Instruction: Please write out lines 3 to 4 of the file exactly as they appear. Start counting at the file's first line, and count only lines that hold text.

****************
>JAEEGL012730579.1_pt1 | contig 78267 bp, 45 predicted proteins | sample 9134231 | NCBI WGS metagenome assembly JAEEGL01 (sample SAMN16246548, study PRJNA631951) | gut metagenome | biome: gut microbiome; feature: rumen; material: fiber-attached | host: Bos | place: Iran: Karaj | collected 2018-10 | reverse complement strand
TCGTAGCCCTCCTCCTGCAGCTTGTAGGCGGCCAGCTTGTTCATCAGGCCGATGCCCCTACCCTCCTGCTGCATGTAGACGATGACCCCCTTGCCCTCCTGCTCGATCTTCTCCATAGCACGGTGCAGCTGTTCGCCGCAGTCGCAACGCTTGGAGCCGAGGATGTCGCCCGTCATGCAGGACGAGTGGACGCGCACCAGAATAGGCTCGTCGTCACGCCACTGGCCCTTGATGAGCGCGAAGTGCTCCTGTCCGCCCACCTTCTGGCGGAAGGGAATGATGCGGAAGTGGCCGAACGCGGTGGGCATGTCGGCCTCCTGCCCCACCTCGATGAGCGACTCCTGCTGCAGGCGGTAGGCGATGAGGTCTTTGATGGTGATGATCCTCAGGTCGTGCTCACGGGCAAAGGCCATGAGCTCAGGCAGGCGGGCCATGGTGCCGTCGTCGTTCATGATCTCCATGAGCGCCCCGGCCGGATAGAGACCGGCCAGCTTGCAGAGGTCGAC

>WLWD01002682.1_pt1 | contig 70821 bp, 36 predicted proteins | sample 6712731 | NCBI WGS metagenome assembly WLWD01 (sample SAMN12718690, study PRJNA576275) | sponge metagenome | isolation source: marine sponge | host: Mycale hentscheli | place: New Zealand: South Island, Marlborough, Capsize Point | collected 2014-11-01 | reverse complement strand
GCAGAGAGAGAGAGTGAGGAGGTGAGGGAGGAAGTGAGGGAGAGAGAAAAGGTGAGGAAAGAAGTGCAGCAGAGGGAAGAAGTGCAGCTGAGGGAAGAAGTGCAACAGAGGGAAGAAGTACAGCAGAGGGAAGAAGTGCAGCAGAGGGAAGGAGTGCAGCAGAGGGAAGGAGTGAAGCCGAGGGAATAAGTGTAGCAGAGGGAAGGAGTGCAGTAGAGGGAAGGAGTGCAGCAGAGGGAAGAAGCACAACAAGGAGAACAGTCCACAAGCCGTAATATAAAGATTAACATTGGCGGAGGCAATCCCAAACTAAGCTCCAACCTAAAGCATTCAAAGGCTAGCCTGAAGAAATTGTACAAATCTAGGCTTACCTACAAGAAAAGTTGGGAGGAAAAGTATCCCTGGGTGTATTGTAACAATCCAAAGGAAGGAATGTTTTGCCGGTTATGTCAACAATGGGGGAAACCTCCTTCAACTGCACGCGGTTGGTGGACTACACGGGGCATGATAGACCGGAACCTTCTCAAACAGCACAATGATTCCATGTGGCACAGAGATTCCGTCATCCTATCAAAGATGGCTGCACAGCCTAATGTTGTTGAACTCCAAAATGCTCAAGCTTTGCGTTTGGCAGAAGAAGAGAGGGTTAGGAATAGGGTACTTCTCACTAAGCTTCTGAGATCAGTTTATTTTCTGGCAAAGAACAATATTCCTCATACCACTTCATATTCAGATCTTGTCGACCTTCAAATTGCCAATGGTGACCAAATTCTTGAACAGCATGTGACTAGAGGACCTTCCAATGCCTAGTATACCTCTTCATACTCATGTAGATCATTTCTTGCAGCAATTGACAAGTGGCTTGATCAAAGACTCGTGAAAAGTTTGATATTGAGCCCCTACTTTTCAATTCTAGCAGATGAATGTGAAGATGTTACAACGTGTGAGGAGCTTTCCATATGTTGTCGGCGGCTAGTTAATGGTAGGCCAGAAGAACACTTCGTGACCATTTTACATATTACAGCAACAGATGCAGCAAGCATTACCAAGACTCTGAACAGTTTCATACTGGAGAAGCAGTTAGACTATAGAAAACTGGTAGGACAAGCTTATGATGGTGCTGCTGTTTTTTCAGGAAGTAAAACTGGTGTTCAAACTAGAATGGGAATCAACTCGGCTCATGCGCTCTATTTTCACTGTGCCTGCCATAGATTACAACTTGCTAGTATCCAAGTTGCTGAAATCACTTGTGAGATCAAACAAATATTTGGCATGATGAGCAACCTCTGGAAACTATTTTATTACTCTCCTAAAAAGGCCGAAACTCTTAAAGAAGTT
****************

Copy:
>WLWD01002682.1_pt1 | contig 70821 bp, 36 predicted proteins | sample 6712731 | NCBI WGS metagenome assembly WLWD01 (sample SAMN12718690, study PRJNA576275) | sponge metagenome | isolation source: marine sponge | host: Mycale hentscheli | place: New Zealand: South Island, Marlborough, Capsize Point | collected 2014-11-01 | reverse complement strand
GCAGAGAGAGAGAGTGAGGAGGTGAGGGAGGAAGTGAGGGAGAGAGAAAAGGTGAGGAAAGAAGTGCAGCAGAGGGAAGAAGTGCAGCTGAGGGAAGAAGTGCAACAGAGGGAAGAAGTACAGCAGAGGGAAGAAGTGCAGCAGAGGGAAGGAGTGCAGCAGAGGGAAGGAGTGAAGCCGAGGGAATAAGTGTAGCAGAGGGAAGGAGTGCAGTAGAGGGAAGGAGTGCAGCAGAGGGAAGAAGCACAACAAGGAGAACAGTCCACAAGCCGTAATATAAAGATTAACATTGGCGGAGGCAATCCCAAACTAAGCTCCAACCTAAAGCATTCAAAGGCTAGCCTGAAGAAATTGTACAAATCTAGGCTTACCTACAAGAAAAGTTGGGAGGAAAAGTATCCCTGGGTGTATTGTAACAATCCAAAGGAAGGAATGTTTTGCCGGTTATGTCAACAATGGGGGAAACCTCCTTCAACTGCACGCGGTTGGTGGACTACACGGGGCATGATAGACCGGAACCTTCTCAAACAGCACAATGATTCCATGTGGCACAGAGATTCCGTCATCCTATCAAAGATGGCTGCACAGCCTAATGTTGTTGAACTCCAAAATGCTCAAGCTTTGCGTTTGGCAGAAGAAGAGAGGGTTAGGAATAGGGTACTTCTCACTAAGCTTCTGAGATCAGTTTATTTTCTGGCAAAGAACAATATTCCTCATACCACTTCATATTCAGATCTTGTCGACCTTCAAATTGCCAATGGTGACCAAATTCTTGAACAGCATGTGACTAGAGGACCTTCCAATGCCTAGTATACCTCTTCATACTCATGTAGATCATTTCTTGCAGCAATTGACAAGTGGCTTGATCAAAGACTCGTGAAAAGTTTGATATTGAGCCCCTACTTTTCAATTCTAGCAGATGAATGTGAAGATGTTACAACGTGTGAGGAGCTTTCCATATGTTGTCGGCGGCTAGTTAATGGTAGGCCAGAAGAACACTTCGTGACCATTTTACATATTACAGCAACAGATGCAGCAAGCATTACCAAGACTCTGAACAGTTTCATACTGGAGAAGCAGTTAGACTATAGAAAACTGGTAGGACAAGCTTATGATGGTGCTGCTGTTTTTTCAGGAAGTAAAACTGGTGTTCAAACTAGAATGGGAATCAACTCGGCTCATGCGCTCTATTTTCACTGTGCCTGCCATAGATTACAACTTGCTAGTATCCAAGTTGCTGAAATCACTTGTGAGATCAAACAAATATTTGGCATGATGAGCAACCTCTGGAAACTATTTTATTACTCTCCTAAAAAGGCCGAAACTCTTAAAGAAGTT